As of February 2014, 25 states and the District of Columbia have expanded Medicaid to adults up to 133 percent of the federal poverty level (FPL), while 25 states are still considering expansion or have not chosen to expand. Of those implementing or pursuing expansions, four states — Arkansas, Iowa, Pennsylvania and Michigan — have bypassed the Affordable Care Act’s (ACA) expansion pathway and are pursuing alternative models.

This brief from the Center for Health Care Strategies (CHCS), made possible through support from the Robert Wood Johnson Foundation, outlines key program design features of alternative Medicaid expansion models. The brief also describes the premium assistance models that Arkansas, Iowa, and Pennsylvania developed to use Medicaid funds to purchase private health insurance, as well as Michigan’s proposal to expand Medicaid using a health savings account approach. Key themes emerging from these non-traditional proposals include: (1) a preference for solutions relying more on the private insurance market than on traditional Medicaid; and (2) an emphasis on higher enrollee cost-sharing, personal responsibility, and healthy behaviors.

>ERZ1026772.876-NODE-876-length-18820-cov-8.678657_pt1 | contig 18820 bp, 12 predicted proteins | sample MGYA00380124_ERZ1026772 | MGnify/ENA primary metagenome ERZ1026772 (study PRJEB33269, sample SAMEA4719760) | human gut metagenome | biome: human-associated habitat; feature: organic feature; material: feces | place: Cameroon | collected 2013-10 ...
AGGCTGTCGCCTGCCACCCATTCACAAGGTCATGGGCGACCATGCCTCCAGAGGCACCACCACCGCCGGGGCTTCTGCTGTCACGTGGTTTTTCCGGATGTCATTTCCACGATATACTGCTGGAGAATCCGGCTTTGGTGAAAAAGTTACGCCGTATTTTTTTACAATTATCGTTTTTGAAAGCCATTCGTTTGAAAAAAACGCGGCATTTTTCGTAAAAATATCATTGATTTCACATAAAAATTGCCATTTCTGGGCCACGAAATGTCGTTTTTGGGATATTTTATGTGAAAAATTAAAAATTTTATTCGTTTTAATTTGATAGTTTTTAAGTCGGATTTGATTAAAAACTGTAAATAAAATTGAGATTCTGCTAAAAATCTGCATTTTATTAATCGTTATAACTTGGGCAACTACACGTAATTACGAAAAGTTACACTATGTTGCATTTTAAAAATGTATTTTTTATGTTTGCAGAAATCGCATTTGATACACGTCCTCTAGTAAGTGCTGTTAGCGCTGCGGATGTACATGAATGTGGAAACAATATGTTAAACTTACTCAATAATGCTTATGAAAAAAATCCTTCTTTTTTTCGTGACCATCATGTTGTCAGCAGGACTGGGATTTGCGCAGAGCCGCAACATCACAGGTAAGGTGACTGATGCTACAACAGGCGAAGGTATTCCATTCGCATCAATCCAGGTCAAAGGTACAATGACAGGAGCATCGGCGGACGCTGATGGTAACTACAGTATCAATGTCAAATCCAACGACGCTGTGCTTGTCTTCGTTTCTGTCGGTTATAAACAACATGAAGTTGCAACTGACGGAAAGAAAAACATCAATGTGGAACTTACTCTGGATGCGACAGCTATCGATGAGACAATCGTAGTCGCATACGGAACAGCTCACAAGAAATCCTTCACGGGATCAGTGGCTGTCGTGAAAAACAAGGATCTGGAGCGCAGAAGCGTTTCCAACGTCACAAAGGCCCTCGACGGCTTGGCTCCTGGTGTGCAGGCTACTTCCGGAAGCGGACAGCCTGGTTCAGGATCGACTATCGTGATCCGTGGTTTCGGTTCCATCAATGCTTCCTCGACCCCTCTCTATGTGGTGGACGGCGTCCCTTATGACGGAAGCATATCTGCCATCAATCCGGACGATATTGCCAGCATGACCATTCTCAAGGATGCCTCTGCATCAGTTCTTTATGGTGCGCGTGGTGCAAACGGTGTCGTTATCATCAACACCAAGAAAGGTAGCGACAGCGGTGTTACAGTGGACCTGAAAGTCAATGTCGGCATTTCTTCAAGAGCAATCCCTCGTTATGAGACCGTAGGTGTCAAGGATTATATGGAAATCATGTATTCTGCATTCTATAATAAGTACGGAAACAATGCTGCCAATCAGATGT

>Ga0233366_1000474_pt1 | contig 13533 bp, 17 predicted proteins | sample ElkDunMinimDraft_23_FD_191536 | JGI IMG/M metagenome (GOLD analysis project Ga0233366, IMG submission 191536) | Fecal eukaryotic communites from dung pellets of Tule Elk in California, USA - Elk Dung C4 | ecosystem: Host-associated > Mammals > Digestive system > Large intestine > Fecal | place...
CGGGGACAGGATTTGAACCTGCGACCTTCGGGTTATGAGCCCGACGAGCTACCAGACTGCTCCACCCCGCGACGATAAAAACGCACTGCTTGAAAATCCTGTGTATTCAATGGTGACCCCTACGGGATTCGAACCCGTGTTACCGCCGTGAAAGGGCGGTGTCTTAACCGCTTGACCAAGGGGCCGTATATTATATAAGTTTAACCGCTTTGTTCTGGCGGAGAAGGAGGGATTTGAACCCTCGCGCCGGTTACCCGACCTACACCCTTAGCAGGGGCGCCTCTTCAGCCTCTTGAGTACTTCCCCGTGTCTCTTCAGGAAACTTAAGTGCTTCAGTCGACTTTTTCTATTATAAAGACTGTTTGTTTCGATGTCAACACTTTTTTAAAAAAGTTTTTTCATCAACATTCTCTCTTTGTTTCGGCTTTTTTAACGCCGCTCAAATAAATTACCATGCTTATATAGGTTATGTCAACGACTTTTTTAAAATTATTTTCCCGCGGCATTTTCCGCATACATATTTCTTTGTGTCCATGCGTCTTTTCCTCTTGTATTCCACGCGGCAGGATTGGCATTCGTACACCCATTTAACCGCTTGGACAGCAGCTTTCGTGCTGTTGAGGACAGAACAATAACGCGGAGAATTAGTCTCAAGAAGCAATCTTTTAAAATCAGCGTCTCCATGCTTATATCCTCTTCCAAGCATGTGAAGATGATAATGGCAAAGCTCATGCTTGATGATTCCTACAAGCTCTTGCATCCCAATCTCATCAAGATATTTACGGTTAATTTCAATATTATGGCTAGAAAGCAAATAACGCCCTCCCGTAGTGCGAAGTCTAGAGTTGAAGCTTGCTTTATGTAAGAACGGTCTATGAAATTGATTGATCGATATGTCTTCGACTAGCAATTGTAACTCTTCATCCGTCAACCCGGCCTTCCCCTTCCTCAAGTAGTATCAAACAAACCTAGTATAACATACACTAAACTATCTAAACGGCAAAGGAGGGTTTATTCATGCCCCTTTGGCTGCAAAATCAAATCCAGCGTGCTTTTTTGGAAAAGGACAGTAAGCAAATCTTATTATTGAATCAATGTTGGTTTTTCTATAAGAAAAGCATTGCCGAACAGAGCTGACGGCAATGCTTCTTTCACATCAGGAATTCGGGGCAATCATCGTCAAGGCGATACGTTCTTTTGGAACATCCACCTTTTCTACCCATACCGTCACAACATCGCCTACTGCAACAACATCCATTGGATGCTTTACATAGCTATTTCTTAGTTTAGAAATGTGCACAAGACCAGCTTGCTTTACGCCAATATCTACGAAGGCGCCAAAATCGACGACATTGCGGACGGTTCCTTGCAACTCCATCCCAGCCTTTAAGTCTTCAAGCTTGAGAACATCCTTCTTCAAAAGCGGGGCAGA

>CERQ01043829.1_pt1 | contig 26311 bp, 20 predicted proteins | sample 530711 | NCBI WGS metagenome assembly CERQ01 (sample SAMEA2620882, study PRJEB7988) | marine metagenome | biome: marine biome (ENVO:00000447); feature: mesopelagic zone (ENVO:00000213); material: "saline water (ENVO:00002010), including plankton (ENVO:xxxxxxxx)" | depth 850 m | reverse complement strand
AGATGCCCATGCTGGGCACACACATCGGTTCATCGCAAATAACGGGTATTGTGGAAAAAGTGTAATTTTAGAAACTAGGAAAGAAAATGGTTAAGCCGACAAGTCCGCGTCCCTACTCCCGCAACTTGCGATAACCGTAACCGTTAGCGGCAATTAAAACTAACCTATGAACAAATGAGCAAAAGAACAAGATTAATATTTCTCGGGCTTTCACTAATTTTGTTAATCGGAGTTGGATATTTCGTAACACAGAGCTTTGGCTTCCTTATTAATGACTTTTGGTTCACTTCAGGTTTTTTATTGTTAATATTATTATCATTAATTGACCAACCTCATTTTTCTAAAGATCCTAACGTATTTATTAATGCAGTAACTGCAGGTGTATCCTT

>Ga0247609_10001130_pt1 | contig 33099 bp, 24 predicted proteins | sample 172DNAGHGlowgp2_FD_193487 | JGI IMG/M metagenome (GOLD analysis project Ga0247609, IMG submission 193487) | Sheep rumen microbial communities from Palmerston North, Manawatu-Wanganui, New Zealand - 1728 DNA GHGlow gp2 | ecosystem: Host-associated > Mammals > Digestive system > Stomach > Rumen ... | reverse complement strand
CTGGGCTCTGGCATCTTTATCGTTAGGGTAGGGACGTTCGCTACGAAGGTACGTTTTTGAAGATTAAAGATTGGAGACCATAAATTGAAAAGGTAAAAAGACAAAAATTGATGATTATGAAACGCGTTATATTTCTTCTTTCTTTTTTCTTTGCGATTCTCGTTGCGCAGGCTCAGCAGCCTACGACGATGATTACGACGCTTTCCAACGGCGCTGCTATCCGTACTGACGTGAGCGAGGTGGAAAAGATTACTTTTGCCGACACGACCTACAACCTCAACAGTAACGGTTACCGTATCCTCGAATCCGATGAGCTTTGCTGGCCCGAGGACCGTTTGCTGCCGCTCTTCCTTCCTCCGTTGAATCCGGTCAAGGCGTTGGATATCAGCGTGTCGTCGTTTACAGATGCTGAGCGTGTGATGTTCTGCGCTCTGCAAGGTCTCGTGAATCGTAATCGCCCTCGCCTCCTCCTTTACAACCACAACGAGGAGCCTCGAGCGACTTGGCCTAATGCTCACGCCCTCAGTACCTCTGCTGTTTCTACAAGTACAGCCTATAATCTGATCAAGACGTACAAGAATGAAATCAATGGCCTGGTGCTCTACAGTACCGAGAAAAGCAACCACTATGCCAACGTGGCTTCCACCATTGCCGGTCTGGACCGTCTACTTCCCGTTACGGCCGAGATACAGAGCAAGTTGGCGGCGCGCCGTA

States that have not yet expanded Medicaid can look to these non-traditional expansion proposals for ideas on expanding coverage to previously uninsured individuals. CHCS developed this brief in response to interest from Medicaid Leadership Institute fellows.